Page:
The Taiwan Documentary Film Festival 2020 has been successfully staged from November 13 to 22. This time focusing on Taiwan’s Indigenous Peoples, the festival programme featured four documentaries provided by the Taiwan Film and Audiovisual Institute:
"Where Has the Land Gone?" (土地到哪裏去了?) and "The Story of the Rainbow" ("彩虹的故事2) by our “guest director” and Atayal social activist Pilin Yapu 比令亞布, presenting and reflecting on problems of preserving the foundations of authentic indigenous existence in Taiwan: land and culture, “Coming Home” (“回家”, 2018) by Huang Shu-mei 黃淑梅 about cultural preservation through education and “The Mountain” (“靈山”) by Su Hung-En 蘇弘恩 depicting the live of the directors Atayal grandfather and contrasting it with Japanese and R.O.C. discourse on aboriginals life from archival film material.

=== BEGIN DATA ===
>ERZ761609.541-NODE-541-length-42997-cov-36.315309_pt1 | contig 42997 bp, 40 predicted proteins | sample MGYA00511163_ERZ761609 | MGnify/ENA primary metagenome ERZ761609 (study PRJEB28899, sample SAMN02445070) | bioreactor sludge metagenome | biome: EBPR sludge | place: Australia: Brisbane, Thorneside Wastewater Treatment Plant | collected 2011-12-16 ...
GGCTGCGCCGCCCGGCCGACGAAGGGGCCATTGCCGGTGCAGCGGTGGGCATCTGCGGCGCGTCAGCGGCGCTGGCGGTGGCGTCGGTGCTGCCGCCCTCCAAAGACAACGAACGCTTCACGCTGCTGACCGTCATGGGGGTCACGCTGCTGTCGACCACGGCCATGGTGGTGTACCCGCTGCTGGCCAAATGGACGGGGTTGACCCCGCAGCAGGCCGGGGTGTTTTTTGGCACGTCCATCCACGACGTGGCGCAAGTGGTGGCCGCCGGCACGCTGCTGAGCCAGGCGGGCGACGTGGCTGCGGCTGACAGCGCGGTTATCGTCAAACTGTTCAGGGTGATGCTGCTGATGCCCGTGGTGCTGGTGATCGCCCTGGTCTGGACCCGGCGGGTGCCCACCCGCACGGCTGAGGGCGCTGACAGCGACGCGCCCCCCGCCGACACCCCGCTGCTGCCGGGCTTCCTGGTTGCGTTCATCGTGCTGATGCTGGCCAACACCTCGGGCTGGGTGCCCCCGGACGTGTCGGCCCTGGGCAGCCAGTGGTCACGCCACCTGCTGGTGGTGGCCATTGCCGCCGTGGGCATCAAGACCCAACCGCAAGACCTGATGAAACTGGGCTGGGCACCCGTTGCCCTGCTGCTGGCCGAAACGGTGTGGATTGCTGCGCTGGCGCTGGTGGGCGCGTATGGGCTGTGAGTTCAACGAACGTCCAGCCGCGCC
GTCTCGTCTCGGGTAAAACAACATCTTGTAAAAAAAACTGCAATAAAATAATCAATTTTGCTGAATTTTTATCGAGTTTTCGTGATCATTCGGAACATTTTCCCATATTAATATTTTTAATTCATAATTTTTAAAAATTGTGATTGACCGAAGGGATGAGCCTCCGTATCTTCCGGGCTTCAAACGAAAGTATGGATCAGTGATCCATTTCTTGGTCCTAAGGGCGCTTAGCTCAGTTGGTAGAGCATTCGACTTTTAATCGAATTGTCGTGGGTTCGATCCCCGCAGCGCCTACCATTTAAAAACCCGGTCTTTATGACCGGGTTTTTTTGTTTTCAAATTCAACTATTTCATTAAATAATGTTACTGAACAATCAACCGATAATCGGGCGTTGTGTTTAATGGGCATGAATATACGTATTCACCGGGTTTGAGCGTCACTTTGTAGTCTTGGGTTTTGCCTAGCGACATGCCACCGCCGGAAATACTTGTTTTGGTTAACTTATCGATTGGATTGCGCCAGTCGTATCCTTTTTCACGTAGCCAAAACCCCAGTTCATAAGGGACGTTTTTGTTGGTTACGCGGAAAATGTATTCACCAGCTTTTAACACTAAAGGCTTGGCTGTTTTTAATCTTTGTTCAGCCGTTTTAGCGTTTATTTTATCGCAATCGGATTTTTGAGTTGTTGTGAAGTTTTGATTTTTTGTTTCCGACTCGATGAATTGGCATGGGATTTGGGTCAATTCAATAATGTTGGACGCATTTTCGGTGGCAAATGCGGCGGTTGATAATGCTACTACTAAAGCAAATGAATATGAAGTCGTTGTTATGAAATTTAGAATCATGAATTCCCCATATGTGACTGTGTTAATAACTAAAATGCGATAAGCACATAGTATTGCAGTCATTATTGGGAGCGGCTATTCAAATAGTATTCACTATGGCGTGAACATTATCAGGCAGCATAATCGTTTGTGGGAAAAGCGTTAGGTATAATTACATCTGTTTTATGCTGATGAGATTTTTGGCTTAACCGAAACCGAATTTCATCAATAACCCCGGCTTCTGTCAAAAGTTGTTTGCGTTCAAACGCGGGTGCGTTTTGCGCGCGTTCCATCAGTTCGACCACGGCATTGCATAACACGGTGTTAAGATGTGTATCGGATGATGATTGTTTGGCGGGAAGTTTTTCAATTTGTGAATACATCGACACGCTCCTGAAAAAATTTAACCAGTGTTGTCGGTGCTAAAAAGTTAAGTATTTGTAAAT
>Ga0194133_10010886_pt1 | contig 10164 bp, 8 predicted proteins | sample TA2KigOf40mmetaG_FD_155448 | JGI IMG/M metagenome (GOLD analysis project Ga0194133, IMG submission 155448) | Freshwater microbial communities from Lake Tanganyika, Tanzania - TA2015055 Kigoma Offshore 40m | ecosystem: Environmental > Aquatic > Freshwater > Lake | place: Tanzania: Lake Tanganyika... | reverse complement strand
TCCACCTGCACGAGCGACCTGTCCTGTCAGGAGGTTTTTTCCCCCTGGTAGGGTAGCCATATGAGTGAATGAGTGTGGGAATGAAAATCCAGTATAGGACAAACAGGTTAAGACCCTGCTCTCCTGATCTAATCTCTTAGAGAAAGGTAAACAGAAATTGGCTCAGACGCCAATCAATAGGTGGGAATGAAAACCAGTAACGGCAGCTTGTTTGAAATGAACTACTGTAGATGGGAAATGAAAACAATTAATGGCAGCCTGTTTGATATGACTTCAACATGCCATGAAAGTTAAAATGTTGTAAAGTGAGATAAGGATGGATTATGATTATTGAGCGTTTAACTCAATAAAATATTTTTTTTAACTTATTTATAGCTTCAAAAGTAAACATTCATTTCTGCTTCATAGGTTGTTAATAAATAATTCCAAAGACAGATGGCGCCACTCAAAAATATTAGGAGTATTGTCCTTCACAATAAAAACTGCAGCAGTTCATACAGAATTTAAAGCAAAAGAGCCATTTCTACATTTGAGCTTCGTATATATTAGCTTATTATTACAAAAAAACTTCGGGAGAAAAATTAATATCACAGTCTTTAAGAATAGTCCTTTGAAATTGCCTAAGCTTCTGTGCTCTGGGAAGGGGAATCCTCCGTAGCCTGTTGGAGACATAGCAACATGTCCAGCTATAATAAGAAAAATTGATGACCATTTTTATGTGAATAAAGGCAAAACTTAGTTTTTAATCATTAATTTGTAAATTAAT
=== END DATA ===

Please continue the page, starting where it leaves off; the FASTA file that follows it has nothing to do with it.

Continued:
The films could be streamed online individually upon registering for participation.
“The Mountain” was also discussed in the festival official opening, a guest lecture by Prof. Kerim Friedman from the Department of Ethnic Relations and Cultures of the College of Indigenous Studies at National Dong Hwa University, Hualien, Taiwan, on “Space, Time, and Indigeneity in Contemporary Taiwanese Documentary Film” on Monday, November 16, which made for a wonderful start.
Although he could not be physically present in Tübingen, guest director Pilin Yapu joined us online on Friday, November 20, 2020, to discuss his films with the audience.